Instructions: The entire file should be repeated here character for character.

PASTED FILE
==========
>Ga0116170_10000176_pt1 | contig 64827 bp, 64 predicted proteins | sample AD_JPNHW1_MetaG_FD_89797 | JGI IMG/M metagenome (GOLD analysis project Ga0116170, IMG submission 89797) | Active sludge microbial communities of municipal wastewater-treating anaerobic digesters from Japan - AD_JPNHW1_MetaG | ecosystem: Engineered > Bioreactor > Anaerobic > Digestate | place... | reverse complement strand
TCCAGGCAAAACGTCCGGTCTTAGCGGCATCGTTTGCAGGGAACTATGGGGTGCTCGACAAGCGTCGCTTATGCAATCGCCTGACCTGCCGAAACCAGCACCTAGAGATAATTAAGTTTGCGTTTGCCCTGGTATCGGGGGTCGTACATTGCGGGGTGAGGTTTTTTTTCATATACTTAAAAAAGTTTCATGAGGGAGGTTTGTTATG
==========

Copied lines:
>Ga0116170_10000176_pt1 | contig 64827 bp, 64 predicted proteins | sample AD_JPNHW1_MetaG_FD_89797 | JGI IMG/M metagenome (GOLD analysis project Ga0116170, IMG submission 89797) | Active sludge microbial communities of municipal wastewater-treating anaerobic digesters from Japan - AD_JPNHW1_MetaG | ecosystem: Engineered > Bioreactor > Anaerobic > Digestate | place... | reverse complement strand
TCCAGGCAAAACGTCCGGTCTTAGCGGCATCGTTTGCAGGGAACTATGGGGTGCTCGACAAGCGTCGCTTATGCAATCGCCTGACCTGCCGAAACCAGCACCTAGAGATAATTAAGTTTGCGTTTGCCCTGGTATCGGGGGTCGTACATTGCGGGGTGAGGTTTTTTTTCATATACTTAAAAAAGTTTCATGAGGGAGGTTTGTTATG